We are arriving at a moment here, an American moment, as Super Bowl Week starts today in an unusual and stripped-down way.
No Media Day. This is a day which started as an opportunity for reporters to spend an hour with players but that has since morphed into something of an event. At first, MTV VJs asked off-the-wall, entertaining questions and then comedians started to come, and then late night talk shows and some guy in a Superman outfit or a chicken suit or whatever. Eventually, the whole thing wasn’t called Media Day anymore at all, but instead Super Bowl Opening Night, Powered by Bolt 24.
The commercials. It’s hard to know what to expect during the game now and whether we’ll be introduced to modern Wassuuup guys or Budweiser frogs, as some of the biggest corporate players — including Budweiser — have decided to rethink their ad buys out of COVID necessity.
The crowd. Just 22,000 will be allowed in Raymond James Stadium in Tampa. A third of them will be health workers. It’s the smallest crowd ever, even counting the first Super Bowl, which back in 1967 was called the AFL-NFL World Championship Game.
Before things were Super. And maybe in these ways, they aren’t super this week either. Instead, on Sunday we get Tampa Bay vs. Kansas City, Tom Brady vs. Patrick Mahomes.
This week, this year, is a testimony to football in America. The Super Bowl is Americana, having grown over 55 years into something that matters deeply to the USA. In a lot of ways, it has mirrored the country, growing from nuts and bolts into something big and fun and powerful. Everything surrounding the Super Bowl is about hard work, toughness, getting knocked down and getting back up. It’s about wild parties and celebration and all the pluses and minuses of massive, gaudy, consumption. It might as well be its own military parade or Fourth of July celebration.
And despite all the COVID and Capitol craziness, the NFL has seen its way through with amazing success, landing at a particularly appealing football game. Brady, the greatest of all time, against Mahomes, the greatest of this time.
Unlike the NBA — which exposed itself with low ratings despite its most marketable aspects, LeBron James and the Los Angeles Lakers, winning the championship — the NFL has pushed through.
I actually can’t wait to see the game. Mahomes is going to need this win. Yes, he has already won a Super Bowl. But you can’t drop the baton in such a clear baton-passing moment. If Brady wins this one at age 43 over a kid in his prime, then that kid will never live it down. The best Mahomes will be able to do after that is compete for second greatest of all time.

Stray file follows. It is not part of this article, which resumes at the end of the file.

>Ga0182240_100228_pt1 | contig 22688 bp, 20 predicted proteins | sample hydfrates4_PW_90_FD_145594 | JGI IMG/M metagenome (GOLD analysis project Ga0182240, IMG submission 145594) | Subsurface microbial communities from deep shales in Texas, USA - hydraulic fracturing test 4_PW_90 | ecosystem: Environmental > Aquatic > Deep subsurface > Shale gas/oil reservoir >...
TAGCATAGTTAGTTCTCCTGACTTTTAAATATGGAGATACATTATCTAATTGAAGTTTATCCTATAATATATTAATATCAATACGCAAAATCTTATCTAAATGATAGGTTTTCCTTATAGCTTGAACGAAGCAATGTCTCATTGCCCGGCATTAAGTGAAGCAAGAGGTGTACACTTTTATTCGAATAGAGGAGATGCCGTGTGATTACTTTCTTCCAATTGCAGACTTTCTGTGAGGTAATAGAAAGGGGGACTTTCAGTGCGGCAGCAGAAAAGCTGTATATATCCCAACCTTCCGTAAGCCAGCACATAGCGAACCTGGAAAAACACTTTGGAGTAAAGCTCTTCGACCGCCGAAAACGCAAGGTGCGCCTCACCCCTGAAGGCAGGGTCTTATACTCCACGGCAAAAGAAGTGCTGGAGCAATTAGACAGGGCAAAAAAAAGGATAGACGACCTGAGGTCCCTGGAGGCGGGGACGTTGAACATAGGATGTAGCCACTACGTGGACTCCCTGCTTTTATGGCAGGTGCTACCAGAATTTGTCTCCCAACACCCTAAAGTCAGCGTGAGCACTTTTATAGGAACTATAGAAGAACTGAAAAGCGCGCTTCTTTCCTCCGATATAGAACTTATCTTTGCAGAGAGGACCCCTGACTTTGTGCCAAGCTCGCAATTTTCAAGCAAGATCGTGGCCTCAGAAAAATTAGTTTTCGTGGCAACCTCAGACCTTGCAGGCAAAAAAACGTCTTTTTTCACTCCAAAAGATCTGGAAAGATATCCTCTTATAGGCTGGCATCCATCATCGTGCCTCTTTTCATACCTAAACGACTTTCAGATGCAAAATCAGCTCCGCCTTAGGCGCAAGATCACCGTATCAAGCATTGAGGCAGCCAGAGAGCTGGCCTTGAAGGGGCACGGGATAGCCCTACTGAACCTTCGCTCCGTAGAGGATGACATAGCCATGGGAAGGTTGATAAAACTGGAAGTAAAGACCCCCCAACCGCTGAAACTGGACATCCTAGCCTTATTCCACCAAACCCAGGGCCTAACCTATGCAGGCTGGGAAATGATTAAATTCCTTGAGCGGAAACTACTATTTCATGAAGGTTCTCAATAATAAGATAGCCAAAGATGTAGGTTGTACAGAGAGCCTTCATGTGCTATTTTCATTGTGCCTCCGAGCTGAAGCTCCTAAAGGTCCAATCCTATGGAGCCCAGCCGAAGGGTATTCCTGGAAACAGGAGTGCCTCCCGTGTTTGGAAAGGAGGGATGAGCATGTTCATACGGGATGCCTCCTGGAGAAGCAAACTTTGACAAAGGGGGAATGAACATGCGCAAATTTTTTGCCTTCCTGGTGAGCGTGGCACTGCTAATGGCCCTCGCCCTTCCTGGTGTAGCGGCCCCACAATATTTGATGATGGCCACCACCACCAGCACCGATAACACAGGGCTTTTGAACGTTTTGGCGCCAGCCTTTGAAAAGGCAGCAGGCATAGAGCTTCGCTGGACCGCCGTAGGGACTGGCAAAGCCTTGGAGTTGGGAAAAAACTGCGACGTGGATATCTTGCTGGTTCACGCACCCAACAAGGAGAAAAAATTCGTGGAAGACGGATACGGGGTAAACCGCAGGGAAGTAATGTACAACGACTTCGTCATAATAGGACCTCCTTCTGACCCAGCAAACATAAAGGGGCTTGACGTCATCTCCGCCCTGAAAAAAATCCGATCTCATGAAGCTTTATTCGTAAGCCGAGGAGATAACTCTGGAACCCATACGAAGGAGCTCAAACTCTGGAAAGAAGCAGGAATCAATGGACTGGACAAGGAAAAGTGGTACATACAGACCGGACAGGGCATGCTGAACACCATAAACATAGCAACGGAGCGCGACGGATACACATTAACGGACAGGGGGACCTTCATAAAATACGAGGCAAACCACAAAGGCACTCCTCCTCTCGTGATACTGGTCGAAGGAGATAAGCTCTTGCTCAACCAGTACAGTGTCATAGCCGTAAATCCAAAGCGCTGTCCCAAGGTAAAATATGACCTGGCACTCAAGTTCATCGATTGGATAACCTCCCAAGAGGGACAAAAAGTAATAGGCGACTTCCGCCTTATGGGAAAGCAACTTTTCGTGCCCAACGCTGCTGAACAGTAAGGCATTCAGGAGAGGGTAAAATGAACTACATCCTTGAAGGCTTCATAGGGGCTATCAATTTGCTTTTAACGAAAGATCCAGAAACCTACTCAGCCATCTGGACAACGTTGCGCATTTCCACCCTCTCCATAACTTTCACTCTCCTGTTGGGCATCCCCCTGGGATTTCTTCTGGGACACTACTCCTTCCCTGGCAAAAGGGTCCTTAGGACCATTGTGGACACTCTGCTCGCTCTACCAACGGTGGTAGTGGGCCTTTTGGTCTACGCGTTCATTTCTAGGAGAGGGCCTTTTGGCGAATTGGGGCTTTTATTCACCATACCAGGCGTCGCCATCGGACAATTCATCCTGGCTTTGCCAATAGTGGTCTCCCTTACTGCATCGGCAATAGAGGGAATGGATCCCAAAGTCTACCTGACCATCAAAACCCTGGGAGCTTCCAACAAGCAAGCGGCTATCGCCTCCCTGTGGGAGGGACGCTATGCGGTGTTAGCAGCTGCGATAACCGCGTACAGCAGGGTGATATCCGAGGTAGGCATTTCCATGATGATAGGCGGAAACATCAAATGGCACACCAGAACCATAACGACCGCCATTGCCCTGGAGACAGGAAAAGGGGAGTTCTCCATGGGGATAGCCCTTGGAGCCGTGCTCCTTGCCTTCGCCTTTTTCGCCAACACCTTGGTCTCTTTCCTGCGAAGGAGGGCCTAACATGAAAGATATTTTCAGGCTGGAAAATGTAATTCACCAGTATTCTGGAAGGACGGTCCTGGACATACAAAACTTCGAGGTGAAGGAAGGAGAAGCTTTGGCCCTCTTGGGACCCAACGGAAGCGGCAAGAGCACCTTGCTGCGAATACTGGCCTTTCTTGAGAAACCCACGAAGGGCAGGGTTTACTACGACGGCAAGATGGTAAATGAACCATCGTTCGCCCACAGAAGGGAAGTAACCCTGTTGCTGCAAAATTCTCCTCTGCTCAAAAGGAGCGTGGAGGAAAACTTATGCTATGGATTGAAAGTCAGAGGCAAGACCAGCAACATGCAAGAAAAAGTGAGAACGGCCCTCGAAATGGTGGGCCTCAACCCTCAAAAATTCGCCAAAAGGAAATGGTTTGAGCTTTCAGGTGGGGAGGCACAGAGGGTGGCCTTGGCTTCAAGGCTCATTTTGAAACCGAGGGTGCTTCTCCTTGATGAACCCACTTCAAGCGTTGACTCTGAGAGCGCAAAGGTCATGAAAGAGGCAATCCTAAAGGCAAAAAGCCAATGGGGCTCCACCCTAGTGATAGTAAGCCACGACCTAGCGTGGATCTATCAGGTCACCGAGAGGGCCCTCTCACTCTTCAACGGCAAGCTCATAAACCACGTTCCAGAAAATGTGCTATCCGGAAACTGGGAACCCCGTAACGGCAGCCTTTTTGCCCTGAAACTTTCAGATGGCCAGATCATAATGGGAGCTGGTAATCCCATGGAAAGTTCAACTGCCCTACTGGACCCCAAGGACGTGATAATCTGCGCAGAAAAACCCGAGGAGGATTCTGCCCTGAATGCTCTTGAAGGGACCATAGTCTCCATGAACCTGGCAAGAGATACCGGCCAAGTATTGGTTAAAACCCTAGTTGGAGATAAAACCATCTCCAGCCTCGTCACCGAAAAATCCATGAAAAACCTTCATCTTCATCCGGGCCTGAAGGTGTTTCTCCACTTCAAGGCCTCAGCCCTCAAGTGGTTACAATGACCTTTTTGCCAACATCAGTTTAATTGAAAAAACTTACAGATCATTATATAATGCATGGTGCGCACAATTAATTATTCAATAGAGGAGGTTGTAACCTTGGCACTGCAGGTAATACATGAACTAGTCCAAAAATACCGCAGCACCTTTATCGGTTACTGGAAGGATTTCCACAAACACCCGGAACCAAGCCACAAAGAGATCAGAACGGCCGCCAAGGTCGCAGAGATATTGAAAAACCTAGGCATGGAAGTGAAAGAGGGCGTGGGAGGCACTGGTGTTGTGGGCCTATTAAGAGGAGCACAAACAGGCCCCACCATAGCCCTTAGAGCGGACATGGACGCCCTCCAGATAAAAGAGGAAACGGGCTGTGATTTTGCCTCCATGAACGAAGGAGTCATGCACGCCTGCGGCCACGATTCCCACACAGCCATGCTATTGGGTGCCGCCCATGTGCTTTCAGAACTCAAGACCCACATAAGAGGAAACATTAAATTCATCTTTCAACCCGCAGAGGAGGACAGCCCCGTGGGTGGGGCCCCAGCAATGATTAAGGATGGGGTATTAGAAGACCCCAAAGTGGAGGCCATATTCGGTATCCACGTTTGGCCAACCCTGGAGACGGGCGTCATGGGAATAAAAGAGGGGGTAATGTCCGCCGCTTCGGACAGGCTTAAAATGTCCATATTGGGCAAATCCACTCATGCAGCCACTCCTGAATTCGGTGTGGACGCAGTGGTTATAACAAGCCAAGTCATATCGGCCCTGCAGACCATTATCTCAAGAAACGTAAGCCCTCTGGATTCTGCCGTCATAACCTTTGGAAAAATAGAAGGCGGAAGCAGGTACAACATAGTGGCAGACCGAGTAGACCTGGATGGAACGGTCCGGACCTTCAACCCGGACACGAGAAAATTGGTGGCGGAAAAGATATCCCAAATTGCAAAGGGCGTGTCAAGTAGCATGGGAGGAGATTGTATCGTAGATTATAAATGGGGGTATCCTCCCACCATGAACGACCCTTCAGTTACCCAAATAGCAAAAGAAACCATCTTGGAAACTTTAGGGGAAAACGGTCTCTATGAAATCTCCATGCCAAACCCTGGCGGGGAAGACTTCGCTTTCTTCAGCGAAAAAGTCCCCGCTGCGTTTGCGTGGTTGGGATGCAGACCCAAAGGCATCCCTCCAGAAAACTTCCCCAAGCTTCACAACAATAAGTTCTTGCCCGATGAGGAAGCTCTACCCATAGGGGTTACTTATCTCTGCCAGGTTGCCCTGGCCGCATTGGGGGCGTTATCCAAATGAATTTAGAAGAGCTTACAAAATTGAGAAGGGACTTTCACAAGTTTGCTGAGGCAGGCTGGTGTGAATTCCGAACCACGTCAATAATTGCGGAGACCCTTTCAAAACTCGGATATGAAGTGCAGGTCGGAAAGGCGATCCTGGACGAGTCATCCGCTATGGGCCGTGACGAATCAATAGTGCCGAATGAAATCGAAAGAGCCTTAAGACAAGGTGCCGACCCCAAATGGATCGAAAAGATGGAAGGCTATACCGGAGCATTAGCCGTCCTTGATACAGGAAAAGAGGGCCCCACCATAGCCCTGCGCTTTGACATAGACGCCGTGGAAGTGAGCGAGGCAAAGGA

But the hype is on football now.
The Super Bowl has grown into our biggest American sports moment. That’s nothing new this year, of course. But while this game doesn’t quite have the same feeling as the World Series after Sept. 11 — everyone certainly isn’t together on the same page as we were back then — it does have that We’re Still Standing feel to it.
And I’m not really sure if it carries the deep, emotional meaning that baseball does, but this game at this time reminds me of the James Earl Jones speech in Field of Dreams.
“America has rolled by like an army of steamrollers. It’s been erased like a blackboard, rebuilt and erased again. But baseball has marked the time. This field, this game. It’s a part of our past, Ray. It reminds us of all that once was good. And it could be again. Oh, people will come, Ray. People will most definitely come.’’
Well, people won’t literally come to the Super Bowl this year, or even Super Bowl Week. But at least they will watch.
I was at a Super Bowl in New Orleans once, and a few days before the game there was a massive Mardi Gras-like scene complete with celebrities and topless women on balconies dropping plastic colored beads, which seemed to be as valuable as gold to everyone — including me — in the mosh on Bourbon Street below. Just my luck: If I remember, I caught mine from Drew Carey.
So that’s not what we get this week. The Chiefs aren’t even going to arrive until a few days before the game.
We’ve been conditioned to believe that all that other stuff is necessary. It is all definitely fun and a party. But in the end, it’s just a meaningless bacchanal of consumption, really. At the heart of it is still football.
At least that’s what I think anyway. I guess we’ll just have to wait and find out if the Super Bowl can still survive, if it stands alone as a great game or it has softened up into something that requires all those other things.
I think it’ll do just fine. And I’ll take Kansas City and Mahomes, 30-27, with fireworks.